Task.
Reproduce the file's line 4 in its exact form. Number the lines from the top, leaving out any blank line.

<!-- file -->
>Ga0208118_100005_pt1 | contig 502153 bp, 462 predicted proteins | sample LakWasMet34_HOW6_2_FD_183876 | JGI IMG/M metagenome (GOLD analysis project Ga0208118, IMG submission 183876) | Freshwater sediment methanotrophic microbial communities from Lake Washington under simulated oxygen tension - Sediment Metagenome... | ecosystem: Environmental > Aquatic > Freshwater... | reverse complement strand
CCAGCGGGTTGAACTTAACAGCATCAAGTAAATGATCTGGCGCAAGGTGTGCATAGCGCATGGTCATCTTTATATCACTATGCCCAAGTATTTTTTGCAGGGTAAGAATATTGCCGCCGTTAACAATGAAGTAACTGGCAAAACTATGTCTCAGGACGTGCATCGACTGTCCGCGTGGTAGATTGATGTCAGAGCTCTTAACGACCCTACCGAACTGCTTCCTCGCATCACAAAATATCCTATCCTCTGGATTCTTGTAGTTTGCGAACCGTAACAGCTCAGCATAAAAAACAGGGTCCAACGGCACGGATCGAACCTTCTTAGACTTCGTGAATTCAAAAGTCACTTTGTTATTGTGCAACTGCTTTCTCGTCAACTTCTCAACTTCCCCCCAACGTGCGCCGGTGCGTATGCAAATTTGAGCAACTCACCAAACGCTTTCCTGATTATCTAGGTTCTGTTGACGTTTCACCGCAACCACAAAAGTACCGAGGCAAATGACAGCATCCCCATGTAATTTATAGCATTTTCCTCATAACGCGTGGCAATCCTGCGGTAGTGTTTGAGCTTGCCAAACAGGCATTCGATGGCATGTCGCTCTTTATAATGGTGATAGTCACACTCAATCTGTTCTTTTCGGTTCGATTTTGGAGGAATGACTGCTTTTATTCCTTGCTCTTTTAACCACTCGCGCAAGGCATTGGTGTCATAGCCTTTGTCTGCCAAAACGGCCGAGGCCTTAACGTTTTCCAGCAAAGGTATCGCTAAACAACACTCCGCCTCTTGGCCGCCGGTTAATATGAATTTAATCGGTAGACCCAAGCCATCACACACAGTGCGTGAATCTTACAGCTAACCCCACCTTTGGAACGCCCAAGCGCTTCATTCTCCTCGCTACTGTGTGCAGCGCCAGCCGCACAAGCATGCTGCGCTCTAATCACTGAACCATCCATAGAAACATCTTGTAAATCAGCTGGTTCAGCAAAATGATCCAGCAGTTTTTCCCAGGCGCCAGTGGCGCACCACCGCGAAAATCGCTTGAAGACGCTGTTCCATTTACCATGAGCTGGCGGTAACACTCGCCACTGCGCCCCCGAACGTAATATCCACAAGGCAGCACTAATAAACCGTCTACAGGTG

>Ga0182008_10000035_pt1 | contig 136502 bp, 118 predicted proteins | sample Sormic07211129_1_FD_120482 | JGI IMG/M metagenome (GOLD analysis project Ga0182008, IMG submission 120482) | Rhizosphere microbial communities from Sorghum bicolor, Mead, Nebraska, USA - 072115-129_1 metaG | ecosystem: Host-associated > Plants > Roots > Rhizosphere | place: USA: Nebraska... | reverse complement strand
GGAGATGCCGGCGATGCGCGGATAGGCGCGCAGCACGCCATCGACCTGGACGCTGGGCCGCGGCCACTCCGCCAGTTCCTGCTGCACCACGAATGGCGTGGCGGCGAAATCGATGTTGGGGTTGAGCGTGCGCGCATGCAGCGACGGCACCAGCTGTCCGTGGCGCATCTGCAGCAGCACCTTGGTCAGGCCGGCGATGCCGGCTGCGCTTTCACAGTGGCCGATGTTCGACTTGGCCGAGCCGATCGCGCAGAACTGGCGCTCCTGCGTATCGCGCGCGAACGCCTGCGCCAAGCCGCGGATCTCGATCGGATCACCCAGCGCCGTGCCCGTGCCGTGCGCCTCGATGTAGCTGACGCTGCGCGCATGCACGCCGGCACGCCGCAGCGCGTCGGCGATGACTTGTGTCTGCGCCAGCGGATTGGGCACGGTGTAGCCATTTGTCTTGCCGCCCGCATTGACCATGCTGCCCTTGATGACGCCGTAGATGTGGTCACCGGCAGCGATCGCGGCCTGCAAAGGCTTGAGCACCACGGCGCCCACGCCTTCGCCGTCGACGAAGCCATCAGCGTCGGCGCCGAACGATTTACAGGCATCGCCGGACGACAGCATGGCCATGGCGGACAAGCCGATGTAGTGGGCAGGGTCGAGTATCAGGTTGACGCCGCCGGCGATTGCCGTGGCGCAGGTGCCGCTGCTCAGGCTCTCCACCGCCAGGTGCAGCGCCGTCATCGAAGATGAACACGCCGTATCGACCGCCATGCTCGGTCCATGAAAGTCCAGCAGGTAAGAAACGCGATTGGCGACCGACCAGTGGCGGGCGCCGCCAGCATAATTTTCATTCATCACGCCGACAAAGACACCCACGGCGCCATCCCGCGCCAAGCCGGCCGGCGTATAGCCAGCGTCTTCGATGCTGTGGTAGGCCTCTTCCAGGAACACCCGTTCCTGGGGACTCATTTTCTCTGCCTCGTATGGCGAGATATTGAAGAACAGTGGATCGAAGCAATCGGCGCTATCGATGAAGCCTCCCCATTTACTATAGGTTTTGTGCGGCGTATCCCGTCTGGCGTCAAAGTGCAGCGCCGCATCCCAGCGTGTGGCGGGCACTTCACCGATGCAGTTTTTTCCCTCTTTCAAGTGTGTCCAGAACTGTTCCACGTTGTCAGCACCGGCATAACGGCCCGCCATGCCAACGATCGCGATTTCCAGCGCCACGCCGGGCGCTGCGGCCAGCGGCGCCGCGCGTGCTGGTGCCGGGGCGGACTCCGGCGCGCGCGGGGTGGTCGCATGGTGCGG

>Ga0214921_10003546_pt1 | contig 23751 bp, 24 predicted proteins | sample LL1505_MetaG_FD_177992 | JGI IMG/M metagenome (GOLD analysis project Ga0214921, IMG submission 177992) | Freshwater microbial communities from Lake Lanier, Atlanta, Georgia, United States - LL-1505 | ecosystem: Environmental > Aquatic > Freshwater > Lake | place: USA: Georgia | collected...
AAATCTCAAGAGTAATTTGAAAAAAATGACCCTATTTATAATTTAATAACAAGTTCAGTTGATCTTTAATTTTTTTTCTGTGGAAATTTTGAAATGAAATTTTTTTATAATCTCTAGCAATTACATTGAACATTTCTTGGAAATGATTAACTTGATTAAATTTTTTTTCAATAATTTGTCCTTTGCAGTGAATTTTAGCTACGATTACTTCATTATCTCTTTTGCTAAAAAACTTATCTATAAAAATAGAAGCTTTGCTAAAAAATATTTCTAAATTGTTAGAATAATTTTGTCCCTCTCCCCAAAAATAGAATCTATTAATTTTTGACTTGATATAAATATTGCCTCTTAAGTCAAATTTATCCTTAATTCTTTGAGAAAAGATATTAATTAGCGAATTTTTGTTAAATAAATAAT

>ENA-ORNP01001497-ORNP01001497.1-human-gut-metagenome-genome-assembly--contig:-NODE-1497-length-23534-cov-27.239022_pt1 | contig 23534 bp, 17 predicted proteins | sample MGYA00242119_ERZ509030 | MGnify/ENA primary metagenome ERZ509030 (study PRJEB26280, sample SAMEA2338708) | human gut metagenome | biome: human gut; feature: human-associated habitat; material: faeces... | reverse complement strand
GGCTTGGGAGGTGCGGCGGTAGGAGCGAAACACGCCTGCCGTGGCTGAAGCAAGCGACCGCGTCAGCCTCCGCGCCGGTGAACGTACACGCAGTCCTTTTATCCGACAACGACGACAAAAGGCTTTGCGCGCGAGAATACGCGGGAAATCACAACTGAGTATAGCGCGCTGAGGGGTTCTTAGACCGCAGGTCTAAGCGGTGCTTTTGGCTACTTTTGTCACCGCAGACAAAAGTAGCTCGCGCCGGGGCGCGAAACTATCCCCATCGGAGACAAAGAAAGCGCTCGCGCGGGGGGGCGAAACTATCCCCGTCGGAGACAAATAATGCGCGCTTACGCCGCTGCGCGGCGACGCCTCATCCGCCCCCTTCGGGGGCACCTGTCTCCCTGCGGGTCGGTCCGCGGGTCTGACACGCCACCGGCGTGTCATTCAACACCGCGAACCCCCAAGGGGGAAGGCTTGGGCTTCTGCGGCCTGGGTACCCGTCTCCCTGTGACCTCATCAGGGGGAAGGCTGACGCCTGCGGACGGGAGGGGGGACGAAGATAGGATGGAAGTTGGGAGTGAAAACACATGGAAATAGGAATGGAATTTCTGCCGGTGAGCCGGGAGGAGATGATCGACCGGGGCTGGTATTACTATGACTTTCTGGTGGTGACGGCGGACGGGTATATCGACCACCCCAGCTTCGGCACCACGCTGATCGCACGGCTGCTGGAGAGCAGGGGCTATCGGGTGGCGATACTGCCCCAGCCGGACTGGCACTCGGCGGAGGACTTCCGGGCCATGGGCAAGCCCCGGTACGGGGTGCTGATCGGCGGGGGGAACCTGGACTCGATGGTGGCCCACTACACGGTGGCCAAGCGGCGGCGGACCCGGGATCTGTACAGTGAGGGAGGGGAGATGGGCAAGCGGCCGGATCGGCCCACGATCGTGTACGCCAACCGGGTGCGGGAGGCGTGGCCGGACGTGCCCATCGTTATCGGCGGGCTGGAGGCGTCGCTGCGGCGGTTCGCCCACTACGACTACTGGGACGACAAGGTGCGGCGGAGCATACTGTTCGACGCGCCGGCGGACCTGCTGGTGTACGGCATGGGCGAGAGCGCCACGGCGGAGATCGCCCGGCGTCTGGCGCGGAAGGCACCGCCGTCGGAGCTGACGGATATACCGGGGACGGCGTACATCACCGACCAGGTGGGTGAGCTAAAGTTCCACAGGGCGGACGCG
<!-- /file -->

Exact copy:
GGAGATGCCGGCGATGCGCGGATAGGCGCGCAGCACGCCATCGACCTGGACGCTGGGCCGCGGCCACTCCGCCAGTTCCTGCTGCACCACGAATGGCGTGGCGGCGAAATCGATGTTGGGGTTGAGCGTGCGCGCATGCAGCGACGGCACCAGCTGTCCGTGGCGCATCTGCAGCAGCACCTTGGTCAGGCCGGCGATGCCGGCTGCGCTTTCACAGTGGCCGATGTTCGACTTGGCCGAGCCGATCGCGCAGAACTGGCGCTCCTGCGTATCGCGCGCGAACGCCTGCGCCAAGCCGCGGATCTCGATCGGATCACCCAGCGCCGTGCCCGTGCCGTGCGCCTCGATGTAGCTGACGCTGCGCGCATGCACGCCGGCACGCCGCAGCGCGTCGGCGATGACTTGTGTCTGCGCCAGCGGATTGGGCACGGTGTAGCCATTTGTCTTGCCGCCCGCATTGACCATGCTGCCCTTGATGACGCCGTAGATGTGGTCACCGGCAGCGATCGCGGCCTGCAAAGGCTTGAGCACCACGGCGCCCACGCCTTCGCCGTCGACGAAGCCATCAGCGTCGGCGCCGAACGATTTACAGGCATCGCCGGACGACAGCATGGCCATGGCGGACAAGCCGATGTAGTGGGCAGGGTCGAGTATCAGGTTGACGCCGCCGGCGATTGCCGTGGCGCAGGTGCCGCTGCTCAGGCTCTCCACCGCCAGGTGCAGCGCCGTCATCGAAGATGAACACGCCGTATCGACCGCCATGCTCGGTCCATGAAAGTCCAGCAGGTAAGAAACGCGATTGGCGACCGACCAGTGGCGGGCGCCGCCAGCATAATTTTCATTCATCACGCCGACAAAGACACCCACGGCGCCATCCCGCGCCAAGCCGGCCGGCGTATAGCCAGCGTCTTCGATGCTGTGGTAGGCCTCTTCCAGGAACACCCGTTCCTGGGGACTCATTTTCTCTGCCTCGTATGGCGAGATATTGAAGAACAGTGGATCGAAGCAATCGGCGCTATCGATGAAGCCTCCCCATTTACTATAGGTTTTGTGCGGCGTATCCCGTCTGGCGTCAAAGTGCAGCGCCGCATCCCAGCGTGTGGCGGGCACTTCACCGATGCAGTTTTTTCCCTCTTTCAAGTGTGTCCAGAACTGTTCCACGTTGTCAGCACCGGCATAACGGCCCGCCATGCCAACGATCGCGATTTCCAGCGCCACGCCGGGCGCTGCGGCCAGCGGCGCCGCGCGTGCTGGTGCCGGGGCGGACTCCGGCGCGCGCGGGGTGGTCGCATGGTGCGG